Rachel Neumeier

Fantasy and Young Adult Fantasy Author

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Swordswomen in SFF

Here’s a post by James Davis Nicholl at tor.com: Five sword-wielding women in SFF.

To which my immediate response, without reading the post, is: Five? Good heavens, man, couldn’t you instantly come up with ten? Is there a shortage of swordswomen in SFF? I hardly think so.

Well, let’s see which five Nicholl picks and then add five more.

His five:

Revolutionary Girl Utena by Be-Papas and Chiho Saito

I’ve never heard of that. Here’s his description:

Most modern schools ignore the role of swordplay in teenaged life. Not so at one school, Ohtori Academy, which is featured in Be-Papas and Chiho Saito’s Revolutionary Girl Utena manga. Dueling is a longstanding custom at the academy. Students fight to win the hand of lovely and passive Anthy. …

Oh, it’s like a manga version of a reality show? The Bachelor, with swords? Ugh, terrible setup, no appeal for me at all. Who wants to win a “lovely and passive” lover? Passivity is hardly an appealing quality! Again, ugh.

Cold-Forged Flame by Marie Brennan

Never read it — in fact, I don’t recall hearing about it. I really liked the Lady Trent series, really did not care for the Onxy Court series, who knows about this one? If any of you have read it, please comment.

Tomoe’s Story by Stan Sakai

This is another comic. I don’t know anything about it, but it does bring to mind Tomoe Gozen, the series about the historical figure of the same name. The novels are by Jessica Salmonson. I’m not sure why Nicholl thought of the comic before the novels, because the series was pretty impressive. Too tragic for me, in the end, but still impressive.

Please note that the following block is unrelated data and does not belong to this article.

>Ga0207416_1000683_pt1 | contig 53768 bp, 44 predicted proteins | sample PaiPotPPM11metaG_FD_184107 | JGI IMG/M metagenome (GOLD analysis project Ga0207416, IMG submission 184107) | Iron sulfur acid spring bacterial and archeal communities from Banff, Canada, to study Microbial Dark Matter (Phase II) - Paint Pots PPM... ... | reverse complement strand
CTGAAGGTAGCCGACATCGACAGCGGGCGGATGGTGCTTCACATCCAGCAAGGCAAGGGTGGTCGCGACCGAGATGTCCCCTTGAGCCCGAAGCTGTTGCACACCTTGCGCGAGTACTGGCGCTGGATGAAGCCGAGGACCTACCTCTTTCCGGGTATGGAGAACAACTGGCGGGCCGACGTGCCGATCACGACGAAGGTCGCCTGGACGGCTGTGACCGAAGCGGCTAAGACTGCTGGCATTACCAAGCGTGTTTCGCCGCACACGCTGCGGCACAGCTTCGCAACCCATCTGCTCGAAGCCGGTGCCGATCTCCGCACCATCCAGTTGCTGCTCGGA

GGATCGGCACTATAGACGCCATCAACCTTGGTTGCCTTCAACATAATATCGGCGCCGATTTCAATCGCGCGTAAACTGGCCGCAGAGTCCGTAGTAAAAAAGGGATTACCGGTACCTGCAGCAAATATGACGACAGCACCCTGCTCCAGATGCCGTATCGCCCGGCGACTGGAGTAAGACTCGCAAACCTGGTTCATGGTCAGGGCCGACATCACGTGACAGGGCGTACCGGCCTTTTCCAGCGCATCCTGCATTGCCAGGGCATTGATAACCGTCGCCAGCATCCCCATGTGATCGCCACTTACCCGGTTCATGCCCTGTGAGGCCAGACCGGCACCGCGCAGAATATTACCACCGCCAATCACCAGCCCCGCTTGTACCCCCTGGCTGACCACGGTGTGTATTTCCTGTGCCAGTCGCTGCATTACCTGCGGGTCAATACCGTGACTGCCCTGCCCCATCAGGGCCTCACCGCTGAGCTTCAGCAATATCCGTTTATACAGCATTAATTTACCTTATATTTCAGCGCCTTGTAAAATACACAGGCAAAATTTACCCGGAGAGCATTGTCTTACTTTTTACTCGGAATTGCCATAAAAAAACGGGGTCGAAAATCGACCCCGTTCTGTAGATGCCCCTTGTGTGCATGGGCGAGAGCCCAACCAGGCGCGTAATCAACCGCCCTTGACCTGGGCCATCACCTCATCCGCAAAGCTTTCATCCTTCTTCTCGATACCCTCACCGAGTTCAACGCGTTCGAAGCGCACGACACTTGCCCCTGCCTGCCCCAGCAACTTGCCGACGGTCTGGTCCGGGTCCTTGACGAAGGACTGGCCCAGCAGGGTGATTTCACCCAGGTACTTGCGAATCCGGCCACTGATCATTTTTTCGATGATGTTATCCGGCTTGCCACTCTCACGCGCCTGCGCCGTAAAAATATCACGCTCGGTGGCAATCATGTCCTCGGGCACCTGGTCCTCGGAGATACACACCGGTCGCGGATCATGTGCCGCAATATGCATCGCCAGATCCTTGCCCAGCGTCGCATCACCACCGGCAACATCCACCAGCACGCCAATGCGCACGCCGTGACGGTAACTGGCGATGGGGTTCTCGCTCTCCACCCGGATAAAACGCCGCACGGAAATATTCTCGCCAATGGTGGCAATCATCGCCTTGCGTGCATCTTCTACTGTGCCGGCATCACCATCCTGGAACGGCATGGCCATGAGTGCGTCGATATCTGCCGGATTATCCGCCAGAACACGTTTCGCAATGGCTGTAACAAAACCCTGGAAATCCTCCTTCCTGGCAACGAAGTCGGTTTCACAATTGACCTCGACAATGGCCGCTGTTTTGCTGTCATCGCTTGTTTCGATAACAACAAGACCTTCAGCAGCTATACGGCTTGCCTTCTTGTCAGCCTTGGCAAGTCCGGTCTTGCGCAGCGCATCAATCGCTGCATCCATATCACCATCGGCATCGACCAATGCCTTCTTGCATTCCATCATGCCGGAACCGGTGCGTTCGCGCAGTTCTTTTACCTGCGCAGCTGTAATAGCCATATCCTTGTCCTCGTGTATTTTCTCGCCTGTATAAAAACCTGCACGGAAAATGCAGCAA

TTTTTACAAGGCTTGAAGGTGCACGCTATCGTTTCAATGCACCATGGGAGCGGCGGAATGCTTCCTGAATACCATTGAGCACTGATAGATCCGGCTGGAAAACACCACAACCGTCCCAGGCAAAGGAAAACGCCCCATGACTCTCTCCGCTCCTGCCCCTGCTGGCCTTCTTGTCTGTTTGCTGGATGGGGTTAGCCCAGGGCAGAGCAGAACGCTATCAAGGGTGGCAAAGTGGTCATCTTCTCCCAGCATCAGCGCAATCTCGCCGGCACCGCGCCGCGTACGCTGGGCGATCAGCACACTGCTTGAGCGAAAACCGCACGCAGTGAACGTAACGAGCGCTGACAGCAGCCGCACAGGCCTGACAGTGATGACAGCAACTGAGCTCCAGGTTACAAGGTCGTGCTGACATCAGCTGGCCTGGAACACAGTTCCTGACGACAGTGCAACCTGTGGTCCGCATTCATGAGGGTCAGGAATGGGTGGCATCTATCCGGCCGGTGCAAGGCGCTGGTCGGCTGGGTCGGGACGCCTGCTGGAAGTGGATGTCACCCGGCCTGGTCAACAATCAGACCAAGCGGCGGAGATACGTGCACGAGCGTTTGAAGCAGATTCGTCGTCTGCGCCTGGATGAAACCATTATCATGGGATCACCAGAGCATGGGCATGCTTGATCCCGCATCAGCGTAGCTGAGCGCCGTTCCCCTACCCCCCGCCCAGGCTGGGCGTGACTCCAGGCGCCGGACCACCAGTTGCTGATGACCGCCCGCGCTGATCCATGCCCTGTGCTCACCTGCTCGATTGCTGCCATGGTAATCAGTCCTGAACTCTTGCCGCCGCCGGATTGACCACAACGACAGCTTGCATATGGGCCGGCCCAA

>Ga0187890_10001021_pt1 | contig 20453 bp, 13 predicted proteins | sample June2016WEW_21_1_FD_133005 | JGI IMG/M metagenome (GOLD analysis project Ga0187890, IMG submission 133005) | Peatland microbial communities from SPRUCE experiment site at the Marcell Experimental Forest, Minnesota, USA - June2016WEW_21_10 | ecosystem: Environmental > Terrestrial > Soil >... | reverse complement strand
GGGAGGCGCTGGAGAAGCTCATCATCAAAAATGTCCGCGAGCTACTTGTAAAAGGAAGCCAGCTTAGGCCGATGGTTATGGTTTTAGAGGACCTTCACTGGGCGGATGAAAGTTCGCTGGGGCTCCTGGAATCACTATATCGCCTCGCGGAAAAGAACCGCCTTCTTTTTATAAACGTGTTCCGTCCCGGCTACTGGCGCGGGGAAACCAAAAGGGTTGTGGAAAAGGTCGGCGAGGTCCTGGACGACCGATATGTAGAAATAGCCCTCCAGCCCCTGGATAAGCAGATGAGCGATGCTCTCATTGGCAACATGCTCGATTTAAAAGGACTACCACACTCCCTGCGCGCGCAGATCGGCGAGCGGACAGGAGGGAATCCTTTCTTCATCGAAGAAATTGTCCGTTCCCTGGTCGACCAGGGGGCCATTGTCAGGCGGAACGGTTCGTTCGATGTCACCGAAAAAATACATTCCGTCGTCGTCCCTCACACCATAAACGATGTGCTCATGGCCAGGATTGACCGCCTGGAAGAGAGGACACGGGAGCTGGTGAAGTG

Steel by Carrie Vaughn

This one sounds pretty fun:

In Carrie Vaughn’s Steel, fourth-rate fencer Jill Archer tumbles off her boat during a family vacation near Nassau. She hits the water in the 21st century; she is pulled out during the Golden Age of Piracy. Luckily for the teen, Captain Marjory Cooper offers Jill the choice between signing on as a pirate or remaining a prisoner. 

Daughter of Mystery by Heather Rose Jones

Margerit Sovitre is astounded when she finds herself heir to the vast fortune of her wealthy godfather Baron Saveze. He has also bequeathed Margerit her very own armin. “Armins” are whos, not whats; they are personal bodyguards. Saverze’s armin is young Barbara, who is unpleasantly surprised, since she’d expected to be freed when the baron died. Serving a jumped-up bourgeoise turned aristocrat wasn’t in her plans.

I read the sample, but I haven’t read the full novel. I did like the sample, though, and will most likely get the full book one of these days.

Well, these are remarkably little-known swordswomen given the plethora of well-known choices and Nicholl’s broad knowledge of the field. Also, these are all fantasy, which is of course expected, but then don’t say “SFF,” say “Fantasy.” I can think of at least one swordswoman in a science fiction world, though. Two. Let’s start with those and then pick some of the lower-hanging fruit.

Swordswomen in SFF, an extended list:

6. Bel in Rosemary Kirstein’s Steerswoman series

7. Mary in Point of Honor by Dorothy Heydt

8. The Privilege of the Sword by Ellen Kushner

9. The Paksennarion series by Elizabeth Moon

10. Alanna in the Song of the Lioness by Tamora Pierce

That’s ten. It was too easy. Let’s add another fve:

11. Winter in The Shadow Campaigns series by Django Wexler

12. Both Harry and Aerin, in McKinley’s Damar duology.

13. Éowyn in The Lord of the Rings

14. Del, in Tiger and Del by Jennifer Roberson

15. Taizu, in The Paladin by CJC

I could go on forever! Stopping at five was ridiculous! Granted, writing a little tidbit about each one would take some time, but still.